News Release | March 24, 2009
Roof strength is focus of new rating system;
ARLINGTON, VA — The Insurance Institute for Highway Safety is launching a new roof strength rating system to help consumers pick vehicles that will help protect them in rollover crashes. Twelve small SUVs are the first to be put to the test. Only 4 earn the top rating of good. The Volkswagen Tiguan has the strongest rated roof, and the Kia Sportage has the weakest among the 2008-09 models evaluated.
This new rating system is based on Institute research showing that occupants in rollover crashes benefit from stronger roofs. Vehicles rated good must have roofs that are more than twice as strong as minimum federal safety standards require.
The Tiguan, Subaru Forester, Honda Element, and Jeep Patriot earn good ratings. The Suzuki Grand Vitara, Chevrolet Equinox, Toyota RAV4, Nissan Rogue, and Mitsubishi Outlander are rated acceptable. Roofs on the Honda CR-V and Ford Escape are marginal, and the Kia's is poor.
"We anticipate that our roof strength test will drive improved rollover crash protection the same way our frontal offset and side impact consumer test programs have led to better protection in these kinds of crashes," says Institute president Adrian Lund.
Institute research indicates that roofs have gotten stronger during the past few years. Part of the reason is that manufacturers have made structural improvements to earn better front and side ratings in Institute crash tests. Strong A and B pillars help prevent intrusion in these types of crashes and also help hold up the roof.
"It's not surprising that Volkswagen and Subaru earn good ratings in our new roof test because these automakers were among the first to ace our front and side tests," Lund points out.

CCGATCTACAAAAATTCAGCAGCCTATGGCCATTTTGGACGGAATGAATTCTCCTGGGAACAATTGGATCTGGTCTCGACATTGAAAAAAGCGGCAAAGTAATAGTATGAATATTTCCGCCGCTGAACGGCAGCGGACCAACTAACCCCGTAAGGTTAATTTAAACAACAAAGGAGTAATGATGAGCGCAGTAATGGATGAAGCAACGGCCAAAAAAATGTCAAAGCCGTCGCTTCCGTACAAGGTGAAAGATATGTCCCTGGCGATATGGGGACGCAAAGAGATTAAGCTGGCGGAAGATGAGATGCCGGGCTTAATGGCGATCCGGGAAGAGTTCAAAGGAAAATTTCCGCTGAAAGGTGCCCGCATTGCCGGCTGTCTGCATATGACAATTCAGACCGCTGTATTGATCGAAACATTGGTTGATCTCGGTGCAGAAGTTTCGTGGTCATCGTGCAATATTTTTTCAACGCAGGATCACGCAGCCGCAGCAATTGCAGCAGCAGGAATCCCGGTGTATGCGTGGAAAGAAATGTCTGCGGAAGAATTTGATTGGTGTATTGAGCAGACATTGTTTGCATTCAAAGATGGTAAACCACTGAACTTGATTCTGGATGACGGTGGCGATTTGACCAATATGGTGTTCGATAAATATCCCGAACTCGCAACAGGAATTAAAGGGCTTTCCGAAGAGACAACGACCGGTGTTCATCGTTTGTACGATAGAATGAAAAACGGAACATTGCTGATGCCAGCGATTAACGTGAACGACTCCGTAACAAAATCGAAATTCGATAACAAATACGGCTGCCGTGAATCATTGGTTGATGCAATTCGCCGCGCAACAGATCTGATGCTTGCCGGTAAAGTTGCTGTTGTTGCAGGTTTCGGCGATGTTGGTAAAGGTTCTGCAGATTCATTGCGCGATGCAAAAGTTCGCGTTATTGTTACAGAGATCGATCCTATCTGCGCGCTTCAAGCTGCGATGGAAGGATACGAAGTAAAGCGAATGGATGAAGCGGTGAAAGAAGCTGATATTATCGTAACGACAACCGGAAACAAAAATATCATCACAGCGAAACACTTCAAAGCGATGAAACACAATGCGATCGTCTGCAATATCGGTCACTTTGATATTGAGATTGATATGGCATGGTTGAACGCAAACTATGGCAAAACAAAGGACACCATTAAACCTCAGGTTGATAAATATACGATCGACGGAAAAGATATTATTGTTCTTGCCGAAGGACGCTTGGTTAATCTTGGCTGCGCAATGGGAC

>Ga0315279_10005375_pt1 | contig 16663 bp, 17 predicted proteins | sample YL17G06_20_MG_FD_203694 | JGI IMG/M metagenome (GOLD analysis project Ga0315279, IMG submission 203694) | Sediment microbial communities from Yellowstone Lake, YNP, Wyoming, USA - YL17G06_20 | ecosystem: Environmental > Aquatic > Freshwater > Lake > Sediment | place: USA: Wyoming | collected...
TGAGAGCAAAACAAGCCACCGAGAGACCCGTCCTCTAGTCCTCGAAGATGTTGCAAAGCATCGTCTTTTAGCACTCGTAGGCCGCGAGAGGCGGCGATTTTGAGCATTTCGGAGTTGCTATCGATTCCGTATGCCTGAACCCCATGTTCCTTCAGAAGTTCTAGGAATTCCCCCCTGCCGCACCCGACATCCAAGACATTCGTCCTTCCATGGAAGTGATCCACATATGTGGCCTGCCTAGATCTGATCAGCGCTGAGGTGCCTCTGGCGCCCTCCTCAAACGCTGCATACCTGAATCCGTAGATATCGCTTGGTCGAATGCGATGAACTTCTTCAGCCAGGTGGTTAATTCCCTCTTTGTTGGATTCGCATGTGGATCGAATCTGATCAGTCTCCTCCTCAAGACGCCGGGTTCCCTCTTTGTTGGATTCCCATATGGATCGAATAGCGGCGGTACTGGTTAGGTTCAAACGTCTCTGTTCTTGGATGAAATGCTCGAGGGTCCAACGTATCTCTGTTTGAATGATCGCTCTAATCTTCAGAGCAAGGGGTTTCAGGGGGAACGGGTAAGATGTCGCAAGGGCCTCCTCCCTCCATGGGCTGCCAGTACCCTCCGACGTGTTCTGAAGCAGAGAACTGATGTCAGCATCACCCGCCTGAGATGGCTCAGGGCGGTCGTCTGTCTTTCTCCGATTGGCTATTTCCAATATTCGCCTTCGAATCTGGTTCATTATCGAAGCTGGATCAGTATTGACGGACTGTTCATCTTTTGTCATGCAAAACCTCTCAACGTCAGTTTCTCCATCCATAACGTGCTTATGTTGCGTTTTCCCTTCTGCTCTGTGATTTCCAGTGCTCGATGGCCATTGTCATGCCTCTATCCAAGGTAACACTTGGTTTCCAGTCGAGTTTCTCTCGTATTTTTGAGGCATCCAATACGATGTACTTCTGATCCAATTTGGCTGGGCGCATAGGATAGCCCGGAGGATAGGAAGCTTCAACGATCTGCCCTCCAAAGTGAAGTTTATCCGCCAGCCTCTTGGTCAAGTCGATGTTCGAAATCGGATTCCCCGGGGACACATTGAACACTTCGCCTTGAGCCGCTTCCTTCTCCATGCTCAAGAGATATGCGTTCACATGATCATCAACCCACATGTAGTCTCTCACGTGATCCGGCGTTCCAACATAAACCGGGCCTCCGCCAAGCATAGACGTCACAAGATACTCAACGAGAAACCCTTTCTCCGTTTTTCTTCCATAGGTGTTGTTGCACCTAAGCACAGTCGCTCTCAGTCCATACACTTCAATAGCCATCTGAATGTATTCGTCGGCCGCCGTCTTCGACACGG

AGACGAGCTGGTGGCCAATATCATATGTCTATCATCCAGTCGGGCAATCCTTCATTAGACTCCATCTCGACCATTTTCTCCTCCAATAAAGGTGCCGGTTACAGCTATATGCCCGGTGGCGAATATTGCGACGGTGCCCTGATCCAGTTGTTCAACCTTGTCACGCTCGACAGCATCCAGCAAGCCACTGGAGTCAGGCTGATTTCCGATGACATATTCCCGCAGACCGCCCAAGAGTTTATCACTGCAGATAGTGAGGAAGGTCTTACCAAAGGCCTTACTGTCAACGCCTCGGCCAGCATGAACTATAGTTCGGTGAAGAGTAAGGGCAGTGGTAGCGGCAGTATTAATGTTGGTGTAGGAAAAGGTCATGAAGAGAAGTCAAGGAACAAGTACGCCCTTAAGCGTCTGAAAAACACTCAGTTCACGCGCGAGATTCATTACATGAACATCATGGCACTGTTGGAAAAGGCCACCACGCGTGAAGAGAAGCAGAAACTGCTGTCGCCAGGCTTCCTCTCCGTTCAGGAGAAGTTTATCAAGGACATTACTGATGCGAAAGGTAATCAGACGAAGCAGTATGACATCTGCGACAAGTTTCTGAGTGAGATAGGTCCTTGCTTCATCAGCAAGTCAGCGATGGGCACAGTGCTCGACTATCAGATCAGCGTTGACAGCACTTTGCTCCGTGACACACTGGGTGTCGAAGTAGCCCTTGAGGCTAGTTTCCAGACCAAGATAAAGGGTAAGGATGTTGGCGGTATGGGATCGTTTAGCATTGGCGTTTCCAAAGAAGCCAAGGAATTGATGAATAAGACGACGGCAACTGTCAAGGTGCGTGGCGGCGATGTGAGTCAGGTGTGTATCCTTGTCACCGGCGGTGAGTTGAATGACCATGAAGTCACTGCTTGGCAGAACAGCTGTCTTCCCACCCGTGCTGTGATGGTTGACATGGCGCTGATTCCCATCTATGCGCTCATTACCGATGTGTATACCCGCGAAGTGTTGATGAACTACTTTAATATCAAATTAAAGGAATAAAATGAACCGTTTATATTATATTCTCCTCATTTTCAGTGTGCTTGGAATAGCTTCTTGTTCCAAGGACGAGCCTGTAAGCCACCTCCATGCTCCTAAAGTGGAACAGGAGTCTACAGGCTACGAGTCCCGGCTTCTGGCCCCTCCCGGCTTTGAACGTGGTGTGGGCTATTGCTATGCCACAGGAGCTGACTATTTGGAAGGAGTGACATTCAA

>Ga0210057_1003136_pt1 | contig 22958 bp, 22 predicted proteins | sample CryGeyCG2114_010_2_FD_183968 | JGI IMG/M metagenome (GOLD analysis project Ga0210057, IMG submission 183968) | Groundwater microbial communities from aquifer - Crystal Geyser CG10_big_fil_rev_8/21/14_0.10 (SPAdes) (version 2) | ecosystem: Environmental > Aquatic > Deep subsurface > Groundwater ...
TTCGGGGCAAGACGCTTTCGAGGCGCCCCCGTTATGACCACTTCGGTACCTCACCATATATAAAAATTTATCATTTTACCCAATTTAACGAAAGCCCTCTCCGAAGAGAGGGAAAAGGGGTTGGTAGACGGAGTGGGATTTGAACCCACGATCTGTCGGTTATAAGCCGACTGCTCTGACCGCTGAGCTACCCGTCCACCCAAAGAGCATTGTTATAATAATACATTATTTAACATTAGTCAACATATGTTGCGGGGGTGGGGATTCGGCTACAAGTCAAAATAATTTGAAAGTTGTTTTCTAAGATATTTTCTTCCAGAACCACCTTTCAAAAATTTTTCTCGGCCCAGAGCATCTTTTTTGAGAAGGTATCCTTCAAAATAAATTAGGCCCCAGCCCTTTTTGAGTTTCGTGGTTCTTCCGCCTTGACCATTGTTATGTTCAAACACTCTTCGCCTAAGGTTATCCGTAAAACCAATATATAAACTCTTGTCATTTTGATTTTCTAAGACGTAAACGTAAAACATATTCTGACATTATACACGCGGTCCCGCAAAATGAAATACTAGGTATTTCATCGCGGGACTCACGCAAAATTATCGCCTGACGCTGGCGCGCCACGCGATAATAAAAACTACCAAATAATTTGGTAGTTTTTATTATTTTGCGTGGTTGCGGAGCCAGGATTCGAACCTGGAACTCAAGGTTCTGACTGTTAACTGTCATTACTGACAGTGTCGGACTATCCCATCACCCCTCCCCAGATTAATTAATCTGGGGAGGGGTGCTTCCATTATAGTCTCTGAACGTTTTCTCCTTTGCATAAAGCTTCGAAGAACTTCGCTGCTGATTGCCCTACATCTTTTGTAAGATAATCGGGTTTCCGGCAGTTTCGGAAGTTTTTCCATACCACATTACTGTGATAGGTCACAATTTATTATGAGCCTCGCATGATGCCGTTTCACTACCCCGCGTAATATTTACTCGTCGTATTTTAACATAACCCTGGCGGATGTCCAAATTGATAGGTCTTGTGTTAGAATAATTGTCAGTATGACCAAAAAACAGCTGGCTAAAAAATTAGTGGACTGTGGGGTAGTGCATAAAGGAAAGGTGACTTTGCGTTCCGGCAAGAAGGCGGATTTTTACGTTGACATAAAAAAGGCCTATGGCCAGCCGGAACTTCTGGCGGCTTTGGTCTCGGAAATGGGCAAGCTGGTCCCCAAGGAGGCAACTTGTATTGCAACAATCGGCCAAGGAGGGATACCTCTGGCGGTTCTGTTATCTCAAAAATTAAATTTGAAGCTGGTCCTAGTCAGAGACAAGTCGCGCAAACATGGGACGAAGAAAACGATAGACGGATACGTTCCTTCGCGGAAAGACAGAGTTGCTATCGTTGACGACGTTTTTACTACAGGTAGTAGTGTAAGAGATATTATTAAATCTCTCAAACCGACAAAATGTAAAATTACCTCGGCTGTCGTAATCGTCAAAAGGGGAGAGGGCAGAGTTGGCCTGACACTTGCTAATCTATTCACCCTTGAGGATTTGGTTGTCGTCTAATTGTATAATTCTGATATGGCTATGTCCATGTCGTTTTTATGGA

More than 10,000 people a year are killed in rollovers. When vehicles roll, their roofs hit the ground, deform, and crush. Stronger roofs crush less, reducing the risk that people will be injured by contact with the roof itself. Stronger roofs also can prevent occupants, especially those who aren't using safety belts, from being ejected through windows, windshields, or doors that have broken or opened because the roof has deformed. Roofs that don't collapse help keep people inside vehicles as they roll.
Any vehicle can roll in a crash, but the problem is worse in some kinds of vehicles than others. About 25 percent of occupant deaths in crashes of cars and minivans involve rolling over. For SUVs, this proportion jumps to 59 percent.
The best way to prevent the deaths is to keep vehicles from rolling over in the first place. Electronic stability control is significantly reducing rollovers, especially fatal single-vehicle ones. When vehicles do roll, side curtain airbags help protect the people inside. Belt use is essential.
How roofs are evaluated: In the Institute's roof strength test, a metal plate is pushed against 1 side of a roof at a constant speed. To earn a good rating, the roof must withstand a force of 4 times the vehicle's weight before reaching 5 inches of crush. This is called a strength-to-weight ratio. For an acceptable rating, the minimum required strength-to-weight ratio is 3.25. A marginal rating value is 2.5. Anything lower than that is poor.